Wednesday morning, and we left Nantwich Aqueduct, turned the boat round and headed back up the Shropshire Union; we waved at the Llangollen Canal as we passed Hurlestone Junction again, and  turned Right at Barrbridge Junction onto the Middlewich Branch. We were now back where we’d planned to go, and were on unfamiliar territory. We also hadn’t decided where we were going after that, but never mind.

One thing we had decided was that the laundry mountain was beginning to reach crisis levels, so we’d booked ourselves into the Aqueduct Marina near Church Minshull for the night, to plug in Song & Dance and get some washing done. It really is a lovely spot, and the marina certainly has splendid facilities, including a decent cafe, serious league chandlery, superb showers and so on. It is also eye-wateringly expensive as marinas go, and renowned for it, seemingly. Ah well, never mind. At least we got the washing done, and stocked up on some boat bits.

Mind you, we nearly didn’t make it. At a lock some way before the marina, there was quite a queue, and it was hot and sunny, so while we had lunch on the hoof, moving down the queue, the Captain decided to go walkabout, disappearing down a steep overgrown hedgerow loaded with barbed wire. By the time we’d got to the front of the queue, there was still no sign, so we tied up and waited. And waited. And… about 14:45 he strolled nonchalantly across the towpath, jumped aboard and investigated his food bowl.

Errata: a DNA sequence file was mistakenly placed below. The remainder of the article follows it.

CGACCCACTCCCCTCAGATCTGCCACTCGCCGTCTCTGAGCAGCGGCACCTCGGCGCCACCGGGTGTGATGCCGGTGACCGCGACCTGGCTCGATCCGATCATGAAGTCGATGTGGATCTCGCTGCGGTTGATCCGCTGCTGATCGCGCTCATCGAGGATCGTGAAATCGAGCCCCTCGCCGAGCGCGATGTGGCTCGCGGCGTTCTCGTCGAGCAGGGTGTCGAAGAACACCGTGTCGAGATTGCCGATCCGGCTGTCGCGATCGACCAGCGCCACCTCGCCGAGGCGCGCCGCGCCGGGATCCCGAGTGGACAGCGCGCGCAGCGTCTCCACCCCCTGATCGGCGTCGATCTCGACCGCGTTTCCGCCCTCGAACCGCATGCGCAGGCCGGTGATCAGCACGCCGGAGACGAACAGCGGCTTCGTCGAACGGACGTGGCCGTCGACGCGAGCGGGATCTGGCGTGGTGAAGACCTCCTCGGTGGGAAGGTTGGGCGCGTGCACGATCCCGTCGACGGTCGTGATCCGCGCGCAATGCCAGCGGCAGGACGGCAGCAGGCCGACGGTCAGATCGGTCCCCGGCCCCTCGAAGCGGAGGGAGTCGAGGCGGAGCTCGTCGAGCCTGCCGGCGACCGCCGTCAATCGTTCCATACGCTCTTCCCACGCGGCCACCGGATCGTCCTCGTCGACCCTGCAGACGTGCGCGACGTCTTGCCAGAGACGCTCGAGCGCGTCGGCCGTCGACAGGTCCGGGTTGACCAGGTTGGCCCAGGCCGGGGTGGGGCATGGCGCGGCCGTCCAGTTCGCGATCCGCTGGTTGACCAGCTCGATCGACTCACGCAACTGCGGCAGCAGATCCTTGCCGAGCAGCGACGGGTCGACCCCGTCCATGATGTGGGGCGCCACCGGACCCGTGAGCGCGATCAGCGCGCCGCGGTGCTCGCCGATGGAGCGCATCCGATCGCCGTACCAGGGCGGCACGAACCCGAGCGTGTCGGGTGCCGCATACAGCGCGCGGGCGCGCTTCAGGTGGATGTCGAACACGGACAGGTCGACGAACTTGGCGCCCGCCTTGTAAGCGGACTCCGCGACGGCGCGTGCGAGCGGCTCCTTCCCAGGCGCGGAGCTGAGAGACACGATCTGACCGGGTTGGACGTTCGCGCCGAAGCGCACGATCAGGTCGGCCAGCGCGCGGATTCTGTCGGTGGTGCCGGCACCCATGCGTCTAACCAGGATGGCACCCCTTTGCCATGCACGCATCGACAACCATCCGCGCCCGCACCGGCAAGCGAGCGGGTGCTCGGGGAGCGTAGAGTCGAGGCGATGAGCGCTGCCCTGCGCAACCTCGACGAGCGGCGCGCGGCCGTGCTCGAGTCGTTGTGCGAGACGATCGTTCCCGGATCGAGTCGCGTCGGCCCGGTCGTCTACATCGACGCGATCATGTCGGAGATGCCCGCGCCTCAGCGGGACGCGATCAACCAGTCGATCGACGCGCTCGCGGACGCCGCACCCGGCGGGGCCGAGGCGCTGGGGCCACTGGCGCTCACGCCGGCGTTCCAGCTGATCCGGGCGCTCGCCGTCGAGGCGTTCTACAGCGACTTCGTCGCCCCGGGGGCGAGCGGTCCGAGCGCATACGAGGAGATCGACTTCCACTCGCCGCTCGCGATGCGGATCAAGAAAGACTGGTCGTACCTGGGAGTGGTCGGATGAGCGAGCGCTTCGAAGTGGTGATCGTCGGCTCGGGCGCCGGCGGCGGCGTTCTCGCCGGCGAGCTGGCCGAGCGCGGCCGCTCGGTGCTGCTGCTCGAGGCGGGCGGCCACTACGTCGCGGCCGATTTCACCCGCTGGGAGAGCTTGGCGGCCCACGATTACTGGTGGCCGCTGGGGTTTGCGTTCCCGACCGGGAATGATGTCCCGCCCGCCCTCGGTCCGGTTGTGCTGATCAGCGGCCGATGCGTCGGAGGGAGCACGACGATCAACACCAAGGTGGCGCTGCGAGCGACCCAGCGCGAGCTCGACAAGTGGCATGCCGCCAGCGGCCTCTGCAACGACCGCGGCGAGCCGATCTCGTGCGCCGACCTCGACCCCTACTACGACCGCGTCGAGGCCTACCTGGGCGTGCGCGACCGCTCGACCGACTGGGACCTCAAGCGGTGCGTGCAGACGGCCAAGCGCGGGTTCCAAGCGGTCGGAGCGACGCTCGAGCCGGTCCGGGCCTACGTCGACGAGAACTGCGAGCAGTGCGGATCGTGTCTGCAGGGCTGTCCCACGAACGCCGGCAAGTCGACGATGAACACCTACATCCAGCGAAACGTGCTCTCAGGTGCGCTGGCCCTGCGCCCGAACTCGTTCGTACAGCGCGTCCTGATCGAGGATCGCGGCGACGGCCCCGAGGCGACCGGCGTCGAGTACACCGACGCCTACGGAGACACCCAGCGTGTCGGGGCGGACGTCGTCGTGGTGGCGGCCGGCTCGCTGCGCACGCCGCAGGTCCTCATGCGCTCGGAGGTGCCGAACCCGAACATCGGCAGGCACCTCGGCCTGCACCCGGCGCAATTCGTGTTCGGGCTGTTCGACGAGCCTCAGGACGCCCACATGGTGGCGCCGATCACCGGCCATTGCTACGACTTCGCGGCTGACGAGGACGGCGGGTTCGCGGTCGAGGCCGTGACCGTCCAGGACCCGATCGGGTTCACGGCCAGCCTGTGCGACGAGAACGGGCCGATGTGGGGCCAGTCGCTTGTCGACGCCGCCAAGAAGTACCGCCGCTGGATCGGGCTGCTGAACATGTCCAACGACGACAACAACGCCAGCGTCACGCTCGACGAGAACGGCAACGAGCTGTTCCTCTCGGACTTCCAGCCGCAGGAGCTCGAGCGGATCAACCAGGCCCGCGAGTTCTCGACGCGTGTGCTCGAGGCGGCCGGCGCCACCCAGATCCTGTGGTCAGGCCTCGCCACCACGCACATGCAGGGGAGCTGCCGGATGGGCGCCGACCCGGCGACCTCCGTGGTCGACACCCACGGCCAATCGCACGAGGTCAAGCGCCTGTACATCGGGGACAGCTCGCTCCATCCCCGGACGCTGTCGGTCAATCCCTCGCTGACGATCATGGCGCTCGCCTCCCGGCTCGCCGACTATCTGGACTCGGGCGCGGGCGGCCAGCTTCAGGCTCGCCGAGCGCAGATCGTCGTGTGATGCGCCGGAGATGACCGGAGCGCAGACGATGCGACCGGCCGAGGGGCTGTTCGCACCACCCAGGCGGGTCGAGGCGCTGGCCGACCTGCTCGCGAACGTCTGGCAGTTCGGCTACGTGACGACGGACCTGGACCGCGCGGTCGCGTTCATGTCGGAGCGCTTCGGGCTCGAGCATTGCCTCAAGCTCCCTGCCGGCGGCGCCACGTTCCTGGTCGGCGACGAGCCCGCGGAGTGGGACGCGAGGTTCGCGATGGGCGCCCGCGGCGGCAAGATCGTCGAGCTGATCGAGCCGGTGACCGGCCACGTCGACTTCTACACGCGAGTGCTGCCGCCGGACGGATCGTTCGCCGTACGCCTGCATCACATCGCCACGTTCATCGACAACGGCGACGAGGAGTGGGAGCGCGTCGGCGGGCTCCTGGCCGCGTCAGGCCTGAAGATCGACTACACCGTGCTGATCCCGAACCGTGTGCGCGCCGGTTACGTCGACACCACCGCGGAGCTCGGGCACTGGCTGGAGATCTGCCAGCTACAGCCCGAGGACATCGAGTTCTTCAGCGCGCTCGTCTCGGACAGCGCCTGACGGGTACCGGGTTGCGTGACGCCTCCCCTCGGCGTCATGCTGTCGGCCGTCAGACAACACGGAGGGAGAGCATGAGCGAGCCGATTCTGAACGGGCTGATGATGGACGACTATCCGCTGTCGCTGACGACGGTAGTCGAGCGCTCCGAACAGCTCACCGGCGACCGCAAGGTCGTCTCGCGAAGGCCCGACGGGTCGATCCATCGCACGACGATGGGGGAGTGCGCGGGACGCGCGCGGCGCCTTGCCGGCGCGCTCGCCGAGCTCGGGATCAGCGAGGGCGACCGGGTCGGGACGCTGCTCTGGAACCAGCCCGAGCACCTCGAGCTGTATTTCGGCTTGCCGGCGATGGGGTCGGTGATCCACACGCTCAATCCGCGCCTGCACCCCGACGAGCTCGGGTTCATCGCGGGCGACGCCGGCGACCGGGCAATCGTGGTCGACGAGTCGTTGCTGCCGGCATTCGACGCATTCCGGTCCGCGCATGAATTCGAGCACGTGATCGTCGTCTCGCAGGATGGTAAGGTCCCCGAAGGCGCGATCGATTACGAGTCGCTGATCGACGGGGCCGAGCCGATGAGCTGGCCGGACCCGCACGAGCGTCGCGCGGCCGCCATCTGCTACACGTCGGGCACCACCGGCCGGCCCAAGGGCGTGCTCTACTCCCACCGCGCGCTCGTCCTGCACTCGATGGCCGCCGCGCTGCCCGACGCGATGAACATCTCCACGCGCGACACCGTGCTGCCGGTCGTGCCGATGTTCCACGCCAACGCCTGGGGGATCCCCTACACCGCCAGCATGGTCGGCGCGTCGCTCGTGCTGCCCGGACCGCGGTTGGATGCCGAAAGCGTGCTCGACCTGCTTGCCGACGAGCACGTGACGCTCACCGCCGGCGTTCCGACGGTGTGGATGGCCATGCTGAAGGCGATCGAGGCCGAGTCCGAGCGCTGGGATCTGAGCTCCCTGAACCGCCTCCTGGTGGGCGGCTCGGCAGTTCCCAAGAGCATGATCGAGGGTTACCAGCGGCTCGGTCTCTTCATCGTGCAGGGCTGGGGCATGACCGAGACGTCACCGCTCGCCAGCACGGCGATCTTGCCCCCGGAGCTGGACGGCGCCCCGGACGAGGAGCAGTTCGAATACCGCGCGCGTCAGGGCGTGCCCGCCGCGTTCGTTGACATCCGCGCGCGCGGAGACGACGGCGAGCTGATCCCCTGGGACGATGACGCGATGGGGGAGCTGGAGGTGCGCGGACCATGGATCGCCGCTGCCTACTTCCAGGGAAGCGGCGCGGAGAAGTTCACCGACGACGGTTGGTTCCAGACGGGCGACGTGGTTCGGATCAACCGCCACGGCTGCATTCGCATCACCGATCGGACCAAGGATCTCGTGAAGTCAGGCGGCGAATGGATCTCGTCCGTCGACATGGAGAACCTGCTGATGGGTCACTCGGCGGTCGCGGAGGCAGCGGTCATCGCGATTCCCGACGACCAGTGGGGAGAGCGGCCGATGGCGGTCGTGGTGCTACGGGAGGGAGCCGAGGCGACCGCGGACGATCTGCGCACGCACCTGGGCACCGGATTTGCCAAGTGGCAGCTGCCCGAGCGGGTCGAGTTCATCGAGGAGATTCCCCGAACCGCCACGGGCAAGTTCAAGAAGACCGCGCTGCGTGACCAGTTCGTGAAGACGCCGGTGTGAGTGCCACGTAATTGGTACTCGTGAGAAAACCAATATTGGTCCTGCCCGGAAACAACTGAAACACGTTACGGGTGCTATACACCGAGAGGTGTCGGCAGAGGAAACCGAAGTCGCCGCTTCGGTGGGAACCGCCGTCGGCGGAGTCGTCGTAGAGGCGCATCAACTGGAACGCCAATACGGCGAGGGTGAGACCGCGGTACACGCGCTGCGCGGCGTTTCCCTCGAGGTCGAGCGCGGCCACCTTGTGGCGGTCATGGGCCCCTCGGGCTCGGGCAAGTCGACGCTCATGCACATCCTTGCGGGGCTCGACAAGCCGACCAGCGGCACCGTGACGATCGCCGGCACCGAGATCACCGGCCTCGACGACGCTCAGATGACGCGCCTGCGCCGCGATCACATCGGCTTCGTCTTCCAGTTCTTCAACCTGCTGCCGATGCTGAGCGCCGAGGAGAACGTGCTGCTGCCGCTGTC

As a result, it was actually about 16:30 before we were properly ensconced in the marina. If we were going to make serious inroads on the laundry and make the most of our extortionate overnight mooring fee, we clearly weren’t going anywhere further until quite late on Thursday!

Peace, Quiet, Buzzards and “Heritage”

After the hustle and bustle of the Llangollen Canal, and Ellesmere  gift shopping, we’d set our sights on a few days peace and quiet on the Montgomery Canal, which heads for eight (navigable) miles down from Frankton locks. Due to a nasty outbreak of great crested newts, the nature conservation people’s rule is strong, and there are significant restrictions on the number of boats.

Assuming you can actually get through to CaRT – a miracle in itself – passage has to be booked through Frankton Locks in advance, and you have to transit between 12:00 and 14:00, so we left Ellesmere on Thursday morning after another quick whizz around Tesco (the Montgomery’s a bit remote), expecting to get to the top lock just after the initial 12:00 rush. The third trip back along this by now familiar section this year passed smoothly enough, and we arrived at Frankton about 12:45 only to find a large queue of boats. Oh well – lunch on the hoof again, holding the boat on a rope!